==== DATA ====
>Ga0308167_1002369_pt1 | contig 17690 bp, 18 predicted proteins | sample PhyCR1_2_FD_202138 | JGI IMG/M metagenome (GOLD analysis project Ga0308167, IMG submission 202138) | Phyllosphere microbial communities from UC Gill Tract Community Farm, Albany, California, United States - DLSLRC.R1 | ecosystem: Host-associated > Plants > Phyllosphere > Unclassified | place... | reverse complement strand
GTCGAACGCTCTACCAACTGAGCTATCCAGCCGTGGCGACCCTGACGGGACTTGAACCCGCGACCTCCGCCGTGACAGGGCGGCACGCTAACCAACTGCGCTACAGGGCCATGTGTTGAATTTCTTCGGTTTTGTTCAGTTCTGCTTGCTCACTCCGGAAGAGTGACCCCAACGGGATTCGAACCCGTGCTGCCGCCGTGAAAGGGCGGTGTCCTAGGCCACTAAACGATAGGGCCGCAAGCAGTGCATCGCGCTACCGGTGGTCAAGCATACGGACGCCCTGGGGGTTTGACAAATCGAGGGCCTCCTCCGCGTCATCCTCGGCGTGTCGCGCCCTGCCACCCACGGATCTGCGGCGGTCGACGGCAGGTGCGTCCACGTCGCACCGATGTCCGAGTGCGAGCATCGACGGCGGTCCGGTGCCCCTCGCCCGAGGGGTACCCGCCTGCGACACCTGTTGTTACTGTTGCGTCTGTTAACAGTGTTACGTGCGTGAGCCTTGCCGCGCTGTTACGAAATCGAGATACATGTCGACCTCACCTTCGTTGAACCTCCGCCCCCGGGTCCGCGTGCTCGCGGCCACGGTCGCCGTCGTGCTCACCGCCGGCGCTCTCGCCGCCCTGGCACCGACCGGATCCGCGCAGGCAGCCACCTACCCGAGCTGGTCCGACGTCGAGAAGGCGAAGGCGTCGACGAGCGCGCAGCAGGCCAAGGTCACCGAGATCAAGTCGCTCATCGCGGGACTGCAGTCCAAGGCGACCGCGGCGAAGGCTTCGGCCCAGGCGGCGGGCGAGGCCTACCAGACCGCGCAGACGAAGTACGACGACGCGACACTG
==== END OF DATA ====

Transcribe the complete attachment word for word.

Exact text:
>Ga0308167_1002369_pt1 | contig 17690 bp, 18 predicted proteins | sample PhyCR1_2_FD_202138 | JGI IMG/M metagenome (GOLD analysis project Ga0308167, IMG submission 202138) | Phyllosphere microbial communities from UC Gill Tract Community Farm, Albany, California, United States - DLSLRC.R1 | ecosystem: Host-associated > Plants > Phyllosphere > Unclassified | place... | reverse complement strand
GTCGAACGCTCTACCAACTGAGCTATCCAGCCGTGGCGACCCTGACGGGACTTGAACCCGCGACCTCCGCCGTGACAGGGCGGCACGCTAACCAACTGCGCTACAGGGCCATGTGTTGAATTTCTTCGGTTTTGTTCAGTTCTGCTTGCTCACTCCGGAAGAGTGACCCCAACGGGATTCGAACCCGTGCTGCCGCCGTGAAAGGGCGGTGTCCTAGGCCACTAAACGATAGGGCCGCAAGCAGTGCATCGCGCTACCGGTGGTCAAGCATACGGACGCCCTGGGGGTTTGACAAATCGAGGGCCTCCTCCGCGTCATCCTCGGCGTGTCGCGCCCTGCCACCCACGGATCTGCGGCGGTCGACGGCAGGTGCGTCCACGTCGCACCGATGTCCGAGTGCGAGCATCGACGGCGGTCCGGTGCCCCTCGCCCGAGGGGTACCCGCCTGCGACACCTGTTGTTACTGTTGCGTCTGTTAACAGTGTTACGTGCGTGAGCCTTGCCGCGCTGTTACGAAATCGAGATACATGTCGACCTCACCTTCGTTGAACCTCCGCCCCCGGGTCCGCGTGCTCGCGGCCACGGTCGCCGTCGTGCTCACCGCCGGCGCTCTCGCCGCCCTGGCACCGACCGGATCCGCGCAGGCAGCCACCTACCCGAGCTGGTCCGACGTCGAGAAGGCGAAGGCGTCGACGAGCGCGCAGCAGGCCAAGGTCACCGAGATCAAGTCGCTCATCGCGGGACTGCAGTCCAAGGCGACCGCGGCGAAGGCTTCGGCCCAGGCGGCGGGCGAGGCCTACCAGACCGCGCAGACGAAGTACGACGACGCGACACTG